unified conf syntax proposal..

Russ Allbery rra at stanford.edu
Sun Mar 11 06:06:25 UTC 2001


Fabien Tassin <fta at sofaraway.org> writes:

> I've planned to implement a parser for the following syntax RSN.

Is there any way that you could use the syntax that we previously hashed
out for INN's configuration file?  It looks like you're doing something
*almost* similar, but just different enough that we couldn't use the same
parser, and I think that the existing syntax could still do what you want
to do.

It would be really unfortunate if we couldn't use the same syntax for all
of INN's configuration files.  :/  I suppose it's my fault for not having
managed to finish writing that parser yet.

I'd also recommend against the default group and stuff like "no default";
I think it adds confusing linkage between different groups that aren't
obviously nested.

The idea of defaults can be handled with nested groups that inherit all
properties from their enclosing groups unless they're explicitly
overridden; it's then easier to tell at a glance what properties apply.
I think a descriptive approach to feeds would be much clearer, like:

peer foo {
    accept {
        groups: "*,@*poison*"
        address: "news.foo.org, 1.2.3.4"
    }
    feed {
        condition: "small"
        exclude-path: "foo, news-small.foo.org"
        address: news-small.foo.org
        port: 456
        type: builtin
    }
    feed {
        condition: big
        exclude-path: "foo, news-big.foo.org"
        address: news-big.foo.org
        port: 456
        type: builtin
    }
}

I don't think you're actually gaining anything from the "condition then
action" syntax model; the above expresses the same thing without requiring
that additional structure.

That has all the same information as your example, but the syntax elements
are much simpler.  No special syntax for lists (although I could be argued
into [] instead of a de facto standard of comma-separated lists -- there's
a good justification for adding that syntax element), a uniform syntax
that always has "key: value", and the same syntax as incoming.conf,
readers.conf, or innfeed.conf so that we can use the same parser for all
of them.

I don't care much about whether the accept and feed blocks have labels;
I'm happy to have the syntax allow either putting in labels or leaving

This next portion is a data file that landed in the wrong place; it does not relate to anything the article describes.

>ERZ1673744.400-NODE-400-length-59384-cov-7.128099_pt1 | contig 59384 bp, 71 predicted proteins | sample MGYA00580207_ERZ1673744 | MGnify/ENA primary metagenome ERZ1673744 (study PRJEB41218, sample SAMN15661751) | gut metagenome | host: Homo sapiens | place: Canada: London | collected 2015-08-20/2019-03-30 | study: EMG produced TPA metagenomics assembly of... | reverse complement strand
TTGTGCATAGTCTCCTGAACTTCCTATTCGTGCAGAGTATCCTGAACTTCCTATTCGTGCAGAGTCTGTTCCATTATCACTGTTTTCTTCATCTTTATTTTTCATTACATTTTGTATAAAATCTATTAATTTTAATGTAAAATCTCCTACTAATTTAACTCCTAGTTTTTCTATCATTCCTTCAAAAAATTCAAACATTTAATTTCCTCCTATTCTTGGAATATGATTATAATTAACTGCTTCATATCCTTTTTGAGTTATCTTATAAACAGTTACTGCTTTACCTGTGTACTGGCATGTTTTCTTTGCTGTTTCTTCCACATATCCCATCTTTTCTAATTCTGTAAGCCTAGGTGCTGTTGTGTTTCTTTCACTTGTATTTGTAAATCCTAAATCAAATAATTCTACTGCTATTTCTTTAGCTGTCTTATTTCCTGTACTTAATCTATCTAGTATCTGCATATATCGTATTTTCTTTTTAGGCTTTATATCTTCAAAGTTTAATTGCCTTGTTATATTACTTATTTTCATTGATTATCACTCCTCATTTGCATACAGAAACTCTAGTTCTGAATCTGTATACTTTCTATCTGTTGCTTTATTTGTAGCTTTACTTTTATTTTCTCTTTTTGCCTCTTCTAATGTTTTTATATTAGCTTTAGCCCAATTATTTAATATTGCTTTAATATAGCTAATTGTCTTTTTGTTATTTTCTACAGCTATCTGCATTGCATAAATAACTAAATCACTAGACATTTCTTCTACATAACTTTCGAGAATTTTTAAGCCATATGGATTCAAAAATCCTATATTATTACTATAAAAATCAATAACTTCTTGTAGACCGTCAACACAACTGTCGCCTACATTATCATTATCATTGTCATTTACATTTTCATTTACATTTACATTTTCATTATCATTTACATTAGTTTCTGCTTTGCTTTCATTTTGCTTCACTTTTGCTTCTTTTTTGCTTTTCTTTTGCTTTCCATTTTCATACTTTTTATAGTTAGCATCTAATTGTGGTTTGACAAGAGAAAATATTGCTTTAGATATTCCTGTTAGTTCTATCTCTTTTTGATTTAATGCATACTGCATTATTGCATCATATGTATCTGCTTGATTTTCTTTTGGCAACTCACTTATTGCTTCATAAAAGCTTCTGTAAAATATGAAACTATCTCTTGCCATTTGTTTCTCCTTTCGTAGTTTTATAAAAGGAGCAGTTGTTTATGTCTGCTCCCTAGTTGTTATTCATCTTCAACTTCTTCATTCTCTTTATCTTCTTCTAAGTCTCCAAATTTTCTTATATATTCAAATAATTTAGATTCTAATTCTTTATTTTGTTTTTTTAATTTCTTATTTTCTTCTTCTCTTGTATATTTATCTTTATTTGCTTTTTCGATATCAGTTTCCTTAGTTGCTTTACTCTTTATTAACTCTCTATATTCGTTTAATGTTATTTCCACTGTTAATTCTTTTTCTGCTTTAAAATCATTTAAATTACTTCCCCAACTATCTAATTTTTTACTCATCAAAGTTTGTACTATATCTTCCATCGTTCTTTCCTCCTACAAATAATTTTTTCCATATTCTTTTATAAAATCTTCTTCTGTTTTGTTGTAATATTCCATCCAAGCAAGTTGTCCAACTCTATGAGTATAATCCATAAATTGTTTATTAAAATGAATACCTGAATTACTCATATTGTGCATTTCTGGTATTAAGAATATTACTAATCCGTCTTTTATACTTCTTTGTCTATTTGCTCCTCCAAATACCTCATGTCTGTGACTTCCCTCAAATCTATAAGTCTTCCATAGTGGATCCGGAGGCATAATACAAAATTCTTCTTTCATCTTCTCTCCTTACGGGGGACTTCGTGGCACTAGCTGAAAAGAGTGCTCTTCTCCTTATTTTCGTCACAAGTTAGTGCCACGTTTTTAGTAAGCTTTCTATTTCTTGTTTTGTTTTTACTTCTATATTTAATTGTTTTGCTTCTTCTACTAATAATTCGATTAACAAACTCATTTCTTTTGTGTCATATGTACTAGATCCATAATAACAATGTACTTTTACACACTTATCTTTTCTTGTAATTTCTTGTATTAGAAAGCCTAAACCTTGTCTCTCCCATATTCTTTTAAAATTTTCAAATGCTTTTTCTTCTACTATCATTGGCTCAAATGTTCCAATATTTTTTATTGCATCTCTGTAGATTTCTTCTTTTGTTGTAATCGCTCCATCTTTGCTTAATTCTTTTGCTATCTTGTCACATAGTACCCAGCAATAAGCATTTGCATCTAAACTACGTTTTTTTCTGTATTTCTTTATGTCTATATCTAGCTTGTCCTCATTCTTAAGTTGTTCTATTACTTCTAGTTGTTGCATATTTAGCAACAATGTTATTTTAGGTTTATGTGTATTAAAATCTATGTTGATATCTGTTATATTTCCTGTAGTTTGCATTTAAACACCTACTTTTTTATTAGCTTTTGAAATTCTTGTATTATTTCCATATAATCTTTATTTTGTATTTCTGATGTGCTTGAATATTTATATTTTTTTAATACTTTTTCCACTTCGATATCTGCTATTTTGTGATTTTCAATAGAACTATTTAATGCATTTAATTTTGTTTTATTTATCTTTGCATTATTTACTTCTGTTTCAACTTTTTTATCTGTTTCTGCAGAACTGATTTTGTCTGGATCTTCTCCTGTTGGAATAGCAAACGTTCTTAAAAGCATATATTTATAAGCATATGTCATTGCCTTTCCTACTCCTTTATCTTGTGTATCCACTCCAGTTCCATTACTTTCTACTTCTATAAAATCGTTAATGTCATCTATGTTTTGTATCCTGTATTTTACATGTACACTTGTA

them off, actually.

I do actually care a lot about keeping to a "key: value" syntax if at all
possible, if it doesn't make much difference to you.  That sort of detail
doesn't change what the syntax can express, but it makes a *huge*
difference when writing the parser and using the same parser for
everything.

> - are 'option's in a program block needed or not ? This is the place for
>   non-peer outgoing parameters but there's no way to use them except for
>   'builtin'.

I'd use a completely separate block for global settings, probably called
something like "global".

> - Some (including Russ) dislike named terms. I agree that the names are
> useless in the semantic but I want to be able to manipulate terms by
> name like in 'ctlinntd del peer foo term fromme1'.

Yeah, that's a good reason for them.

Okay, assuming that we add [] for lists, where a value is expected, the
syntax that I'm proposing has the following semi-formal description:

    group         := <type> *1(<space> <name>) { *<item> *<group> }
    type          := <label>
    name          := <string>
    item          := <parameter> : (<string> / <list>)
    <parameter>   := <label>
    <string>      := <label> / " <quoted-text> "
    <list>        := [ <string> *(<space> <string>) ]
    <label>       := 1*(A-Z / a-z / 0-9 / _)
    <quoted-text> := *(any character, \ escapes " or newline, standard
                       C backslash escapes apply)

Whitespace can be placed arbitrarily anywhere except in the middle of a
label (and is significant in quoted-text), about as you'd expect.  There
are two places where at least one space is required; between elements of a
list, and between the type of the group and the group name if given.

-- 
Russ Allbery (rra at stanford.edu)             <http://www.eyrie.org/~eagle/>


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